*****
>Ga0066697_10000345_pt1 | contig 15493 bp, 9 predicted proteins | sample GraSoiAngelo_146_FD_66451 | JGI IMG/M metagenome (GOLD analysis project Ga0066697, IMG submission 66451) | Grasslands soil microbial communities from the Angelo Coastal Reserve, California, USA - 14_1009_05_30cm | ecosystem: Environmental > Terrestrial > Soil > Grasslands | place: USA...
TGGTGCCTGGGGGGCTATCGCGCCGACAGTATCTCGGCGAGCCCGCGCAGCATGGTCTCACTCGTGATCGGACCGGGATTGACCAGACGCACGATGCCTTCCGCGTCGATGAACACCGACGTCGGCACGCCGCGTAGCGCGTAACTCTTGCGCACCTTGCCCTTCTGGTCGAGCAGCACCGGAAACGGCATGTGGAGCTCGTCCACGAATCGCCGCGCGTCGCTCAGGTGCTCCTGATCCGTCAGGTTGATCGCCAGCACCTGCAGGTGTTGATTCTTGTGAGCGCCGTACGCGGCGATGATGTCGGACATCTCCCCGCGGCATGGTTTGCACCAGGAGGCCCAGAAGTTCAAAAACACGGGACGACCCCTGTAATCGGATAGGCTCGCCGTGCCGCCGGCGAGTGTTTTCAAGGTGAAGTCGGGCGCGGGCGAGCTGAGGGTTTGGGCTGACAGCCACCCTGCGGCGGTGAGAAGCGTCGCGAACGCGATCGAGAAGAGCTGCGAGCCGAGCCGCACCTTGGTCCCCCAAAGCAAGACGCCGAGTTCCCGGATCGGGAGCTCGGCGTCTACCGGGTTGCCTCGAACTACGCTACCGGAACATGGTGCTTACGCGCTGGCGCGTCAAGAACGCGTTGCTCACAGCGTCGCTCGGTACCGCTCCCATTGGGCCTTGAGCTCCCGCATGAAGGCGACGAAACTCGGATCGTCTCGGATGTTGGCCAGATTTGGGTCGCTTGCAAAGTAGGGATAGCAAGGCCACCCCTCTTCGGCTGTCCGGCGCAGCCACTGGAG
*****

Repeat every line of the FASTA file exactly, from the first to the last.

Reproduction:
>Ga0066697_10000345_pt1 | contig 15493 bp, 9 predicted proteins | sample GraSoiAngelo_146_FD_66451 | JGI IMG/M metagenome (GOLD analysis project Ga0066697, IMG submission 66451) | Grasslands soil microbial communities from the Angelo Coastal Reserve, California, USA - 14_1009_05_30cm | ecosystem: Environmental > Terrestrial > Soil > Grasslands | place: USA...
TGGTGCCTGGGGGGCTATCGCGCCGACAGTATCTCGGCGAGCCCGCGCAGCATGGTCTCACTCGTGATCGGACCGGGATTGACCAGACGCACGATGCCTTCCGCGTCGATGAACACCGACGTCGGCACGCCGCGTAGCGCGTAACTCTTGCGCACCTTGCCCTTCTGGTCGAGCAGCACCGGAAACGGCATGTGGAGCTCGTCCACGAATCGCCGCGCGTCGCTCAGGTGCTCCTGATCCGTCAGGTTGATCGCCAGCACCTGCAGGTGTTGATTCTTGTGAGCGCCGTACGCGGCGATGATGTCGGACATCTCCCCGCGGCATGGTTTGCACCAGGAGGCCCAGAAGTTCAAAAACACGGGACGACCCCTGTAATCGGATAGGCTCGCCGTGCCGCCGGCGAGTGTTTTCAAGGTGAAGTCGGGCGCGGGCGAGCTGAGGGTTTGGGCTGACAGCCACCCTGCGGCGGTGAGAAGCGTCGCGAACGCGATCGAGAAGAGCTGCGAGCCGAGCCGCACCTTGGTCCCCCAAAGCAAGACGCCGAGTTCCCGGATCGGGAGCTCGGCGTCTACCGGGTTGCCTCGAACTACGCTACCGGAACATGGTGCTTACGCGCTGGCGCGTCAAGAACGCGTTGCTCACAGCGTCGCTCGGTACCGCTCCCATTGGGCCTTGAGCTCCCGCATGAAGGCGACGAAACTCGGATCGTCTCGGATGTTGGCCAGATTTGGGTCGCTTGCAAAGTAGGGATAGCAAGGCCACCCCTCTTCGGCTGTCCGGCGCAGCCACTGGAG